A new study has been released suggesting that for the first time in a long time, the use of antidepressants during pregnancy is actually decreasing. Though that may sound like a good thing, researchers are worried that the decrease is for the wrong reasons.
Looking at Denmark specifically, 10-15% of pregnant women show signs of depression. Within that group, there is a wide variety of causes and some had symptoms before pregnancy was even established. The National Centre for Register-Based Research and the Department of Clinical Medicine at Aarhus University conducted a study to see just how much of a decrease there has been over the past few years in terms of antidepressant consumption by pregnant women.
The results of the study, which were published in the scientific journal Brain and Behavior, showed that since 2011, there has been a 33% decrease in the use of antidepressants during pregnancy. Given that drastic decline, researchers are curious as to why. The most logical explanation is rising safety concerns surrounding popular medications such as citalopram.
Postdoc Julie Werenberg Dreier from the National Centre for Register-Based Research at Aarhus University explains that citalopram was one of the most prescribed serotonin reuptake inhibitors (SSRIs) in Denmark. ScienceDaily reports that the US Food and Drug Administration released major concerns surrounding citalopram and heart issues in August of 2011 (conveniently, the same year the decrease began).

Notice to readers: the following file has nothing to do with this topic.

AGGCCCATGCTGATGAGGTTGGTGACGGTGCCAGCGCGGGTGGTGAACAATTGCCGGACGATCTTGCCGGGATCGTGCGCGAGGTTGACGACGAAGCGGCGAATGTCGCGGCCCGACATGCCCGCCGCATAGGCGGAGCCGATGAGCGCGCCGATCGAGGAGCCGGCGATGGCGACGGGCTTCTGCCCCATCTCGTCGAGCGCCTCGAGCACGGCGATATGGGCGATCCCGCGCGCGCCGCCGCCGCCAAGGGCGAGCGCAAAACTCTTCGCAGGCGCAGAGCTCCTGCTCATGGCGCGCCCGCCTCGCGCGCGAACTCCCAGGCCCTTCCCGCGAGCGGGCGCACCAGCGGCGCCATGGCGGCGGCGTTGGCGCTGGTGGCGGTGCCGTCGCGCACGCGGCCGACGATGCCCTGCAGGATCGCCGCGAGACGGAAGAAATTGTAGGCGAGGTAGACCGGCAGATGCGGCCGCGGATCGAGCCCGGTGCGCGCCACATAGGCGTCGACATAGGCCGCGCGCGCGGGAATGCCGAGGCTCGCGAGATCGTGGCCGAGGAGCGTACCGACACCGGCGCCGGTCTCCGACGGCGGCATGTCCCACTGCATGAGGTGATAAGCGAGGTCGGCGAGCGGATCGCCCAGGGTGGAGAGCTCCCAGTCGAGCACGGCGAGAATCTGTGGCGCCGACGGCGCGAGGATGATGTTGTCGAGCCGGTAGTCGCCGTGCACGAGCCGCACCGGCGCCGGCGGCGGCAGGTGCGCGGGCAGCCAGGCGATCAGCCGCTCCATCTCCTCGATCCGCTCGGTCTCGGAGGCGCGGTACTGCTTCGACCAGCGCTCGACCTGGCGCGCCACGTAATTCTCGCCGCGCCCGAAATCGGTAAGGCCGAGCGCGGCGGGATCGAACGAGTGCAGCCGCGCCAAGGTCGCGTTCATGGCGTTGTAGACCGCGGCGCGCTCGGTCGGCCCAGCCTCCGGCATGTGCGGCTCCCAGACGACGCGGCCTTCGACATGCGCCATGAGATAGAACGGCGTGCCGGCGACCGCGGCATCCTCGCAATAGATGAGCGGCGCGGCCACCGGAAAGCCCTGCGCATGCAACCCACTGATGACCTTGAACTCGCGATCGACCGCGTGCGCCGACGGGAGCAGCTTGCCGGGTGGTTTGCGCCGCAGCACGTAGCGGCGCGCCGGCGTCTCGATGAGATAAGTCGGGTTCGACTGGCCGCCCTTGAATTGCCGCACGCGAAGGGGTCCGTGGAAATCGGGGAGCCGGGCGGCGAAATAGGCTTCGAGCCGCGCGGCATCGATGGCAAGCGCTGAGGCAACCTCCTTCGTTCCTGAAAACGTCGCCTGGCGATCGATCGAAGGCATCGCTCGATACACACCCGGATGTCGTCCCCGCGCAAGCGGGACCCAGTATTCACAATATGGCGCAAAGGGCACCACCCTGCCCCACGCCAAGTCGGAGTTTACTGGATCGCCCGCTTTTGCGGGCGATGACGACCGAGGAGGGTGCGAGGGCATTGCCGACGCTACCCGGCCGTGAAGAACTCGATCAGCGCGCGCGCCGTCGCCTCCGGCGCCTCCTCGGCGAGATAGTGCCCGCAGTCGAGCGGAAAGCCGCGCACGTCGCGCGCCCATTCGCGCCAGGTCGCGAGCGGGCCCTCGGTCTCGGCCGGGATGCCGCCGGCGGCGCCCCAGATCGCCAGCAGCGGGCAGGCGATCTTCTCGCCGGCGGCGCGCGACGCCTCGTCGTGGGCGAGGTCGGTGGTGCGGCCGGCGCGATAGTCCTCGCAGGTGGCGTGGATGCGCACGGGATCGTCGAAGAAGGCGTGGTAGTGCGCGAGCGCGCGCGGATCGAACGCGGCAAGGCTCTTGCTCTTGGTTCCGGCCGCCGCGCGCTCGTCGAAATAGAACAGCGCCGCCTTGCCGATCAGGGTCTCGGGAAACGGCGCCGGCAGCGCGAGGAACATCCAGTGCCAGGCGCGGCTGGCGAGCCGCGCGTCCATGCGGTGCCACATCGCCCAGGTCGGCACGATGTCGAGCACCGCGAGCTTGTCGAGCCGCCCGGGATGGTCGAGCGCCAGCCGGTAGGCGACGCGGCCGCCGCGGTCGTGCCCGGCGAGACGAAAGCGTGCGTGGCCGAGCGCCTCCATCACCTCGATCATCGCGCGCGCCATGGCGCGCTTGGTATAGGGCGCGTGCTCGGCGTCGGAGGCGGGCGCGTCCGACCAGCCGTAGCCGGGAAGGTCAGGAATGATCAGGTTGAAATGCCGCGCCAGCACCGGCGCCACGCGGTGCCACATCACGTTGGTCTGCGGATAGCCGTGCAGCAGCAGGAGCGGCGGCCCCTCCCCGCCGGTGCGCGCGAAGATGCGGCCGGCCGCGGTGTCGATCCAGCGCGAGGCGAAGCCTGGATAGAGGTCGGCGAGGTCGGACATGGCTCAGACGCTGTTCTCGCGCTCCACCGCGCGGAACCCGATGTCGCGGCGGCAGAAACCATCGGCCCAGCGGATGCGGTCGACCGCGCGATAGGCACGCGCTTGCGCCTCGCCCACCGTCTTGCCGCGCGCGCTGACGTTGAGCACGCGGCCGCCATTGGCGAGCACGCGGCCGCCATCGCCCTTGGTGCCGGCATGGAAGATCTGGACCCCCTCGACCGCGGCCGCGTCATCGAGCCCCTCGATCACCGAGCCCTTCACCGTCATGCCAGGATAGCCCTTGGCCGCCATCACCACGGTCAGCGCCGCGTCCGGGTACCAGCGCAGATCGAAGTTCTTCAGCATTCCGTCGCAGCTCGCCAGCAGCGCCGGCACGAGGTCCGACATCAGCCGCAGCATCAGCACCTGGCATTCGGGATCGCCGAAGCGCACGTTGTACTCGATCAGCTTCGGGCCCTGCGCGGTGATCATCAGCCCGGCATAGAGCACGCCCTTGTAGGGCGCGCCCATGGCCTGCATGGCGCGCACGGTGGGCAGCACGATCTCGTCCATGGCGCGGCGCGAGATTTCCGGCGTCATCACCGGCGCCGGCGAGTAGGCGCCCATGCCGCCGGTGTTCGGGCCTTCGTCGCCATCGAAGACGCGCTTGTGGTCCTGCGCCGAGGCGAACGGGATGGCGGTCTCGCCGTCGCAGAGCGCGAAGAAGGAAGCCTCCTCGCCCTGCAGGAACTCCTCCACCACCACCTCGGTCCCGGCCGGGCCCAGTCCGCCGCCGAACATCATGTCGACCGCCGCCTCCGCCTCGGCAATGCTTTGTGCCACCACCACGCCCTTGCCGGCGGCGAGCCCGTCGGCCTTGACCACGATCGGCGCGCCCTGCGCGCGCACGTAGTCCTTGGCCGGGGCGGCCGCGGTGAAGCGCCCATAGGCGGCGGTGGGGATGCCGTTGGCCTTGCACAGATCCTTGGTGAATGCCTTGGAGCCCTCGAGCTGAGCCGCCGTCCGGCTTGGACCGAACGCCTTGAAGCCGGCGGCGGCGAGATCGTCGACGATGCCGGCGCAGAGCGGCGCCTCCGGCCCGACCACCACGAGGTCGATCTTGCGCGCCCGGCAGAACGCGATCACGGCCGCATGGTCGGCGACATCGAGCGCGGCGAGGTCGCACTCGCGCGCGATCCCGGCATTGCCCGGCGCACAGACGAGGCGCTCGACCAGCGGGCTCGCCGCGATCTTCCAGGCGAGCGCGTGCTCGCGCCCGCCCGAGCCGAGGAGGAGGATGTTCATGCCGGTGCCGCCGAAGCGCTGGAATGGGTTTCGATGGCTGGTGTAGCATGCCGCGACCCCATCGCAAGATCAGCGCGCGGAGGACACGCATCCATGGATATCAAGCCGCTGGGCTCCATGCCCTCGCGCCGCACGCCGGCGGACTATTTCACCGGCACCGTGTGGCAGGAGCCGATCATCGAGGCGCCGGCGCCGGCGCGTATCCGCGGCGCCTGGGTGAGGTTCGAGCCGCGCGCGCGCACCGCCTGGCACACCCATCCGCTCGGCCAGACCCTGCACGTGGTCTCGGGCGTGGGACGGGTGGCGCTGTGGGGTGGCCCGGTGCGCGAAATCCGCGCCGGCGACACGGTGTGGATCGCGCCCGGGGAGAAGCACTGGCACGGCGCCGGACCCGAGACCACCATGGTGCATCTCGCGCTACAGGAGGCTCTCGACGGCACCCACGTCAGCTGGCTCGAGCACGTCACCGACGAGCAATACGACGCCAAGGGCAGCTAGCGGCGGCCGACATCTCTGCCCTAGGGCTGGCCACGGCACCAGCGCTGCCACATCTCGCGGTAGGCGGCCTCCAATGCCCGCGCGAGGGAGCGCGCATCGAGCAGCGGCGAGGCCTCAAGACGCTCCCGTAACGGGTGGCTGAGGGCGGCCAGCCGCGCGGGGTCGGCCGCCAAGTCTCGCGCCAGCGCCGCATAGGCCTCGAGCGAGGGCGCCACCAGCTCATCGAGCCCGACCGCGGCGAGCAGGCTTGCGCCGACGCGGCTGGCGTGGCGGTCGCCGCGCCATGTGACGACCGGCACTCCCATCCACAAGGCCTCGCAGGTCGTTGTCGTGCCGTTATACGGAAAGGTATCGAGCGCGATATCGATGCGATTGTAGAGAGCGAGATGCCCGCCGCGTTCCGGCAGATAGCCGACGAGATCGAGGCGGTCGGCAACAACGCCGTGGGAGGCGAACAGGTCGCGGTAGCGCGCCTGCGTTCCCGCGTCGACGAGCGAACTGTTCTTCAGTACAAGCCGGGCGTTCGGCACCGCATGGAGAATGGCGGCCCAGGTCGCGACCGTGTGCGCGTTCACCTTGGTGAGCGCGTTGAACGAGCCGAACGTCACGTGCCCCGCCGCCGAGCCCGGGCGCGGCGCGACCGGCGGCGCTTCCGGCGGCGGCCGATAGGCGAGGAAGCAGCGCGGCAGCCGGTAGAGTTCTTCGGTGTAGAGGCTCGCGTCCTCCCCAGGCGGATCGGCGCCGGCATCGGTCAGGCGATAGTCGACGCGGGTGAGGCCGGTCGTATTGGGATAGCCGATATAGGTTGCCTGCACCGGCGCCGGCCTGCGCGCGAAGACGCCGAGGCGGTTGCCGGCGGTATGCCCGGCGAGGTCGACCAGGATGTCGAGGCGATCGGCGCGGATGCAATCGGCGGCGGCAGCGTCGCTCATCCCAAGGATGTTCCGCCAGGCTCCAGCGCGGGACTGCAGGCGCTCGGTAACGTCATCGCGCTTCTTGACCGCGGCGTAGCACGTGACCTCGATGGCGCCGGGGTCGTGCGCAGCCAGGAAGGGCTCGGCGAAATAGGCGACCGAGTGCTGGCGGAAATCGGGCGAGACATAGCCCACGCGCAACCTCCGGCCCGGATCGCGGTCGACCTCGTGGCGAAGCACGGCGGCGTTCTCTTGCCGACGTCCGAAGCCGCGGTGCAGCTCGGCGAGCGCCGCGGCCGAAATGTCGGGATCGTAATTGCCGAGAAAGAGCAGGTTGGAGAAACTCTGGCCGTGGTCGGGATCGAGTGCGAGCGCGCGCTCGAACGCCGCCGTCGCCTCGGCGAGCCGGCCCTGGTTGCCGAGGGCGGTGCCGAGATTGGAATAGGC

Though that reason is not definitive, the research team did determine that the drastic decline probably isn't due to maternal age or psychiatric disorders themselves. Jakob Christensen, who is a clinical associate professor at the Department of Clinical Medicine at Aarhus University and consultant at the Department of Neurology at Aarhus University Hospital explains that the decrease is so substantial that it's becoming concerning as to whether depression is decreasing or the treatment of depression is.
Christensen states that "in general, the use of antidepressants during pregnancy is considered to be safe, but questions have arisen concerning a slightly increased risk of congenital malformations and psychiatric symptoms in children where the mother has taken antidepressants during pregnancy. It's natural to suppose that some women have chosen not to take the medicine because they were worried that the child could be harmed."
That being said, Christensen stresses that depressive symptoms shouldn't be ignored despite the safety concerns surrounding some antidepressant medications during pregnancy. Depressive symptoms can worsen with pregnancy and especially postpartum, so they should be addressed as soon as they present themselves.
"The risk for the child must then be balanced with the risk of depression in the mother. An untreated depression can have major consequences for both the mother and the newborn child, for example by not thriving or in a worst-case in the form of suicidal thoughts," Christensen concludes.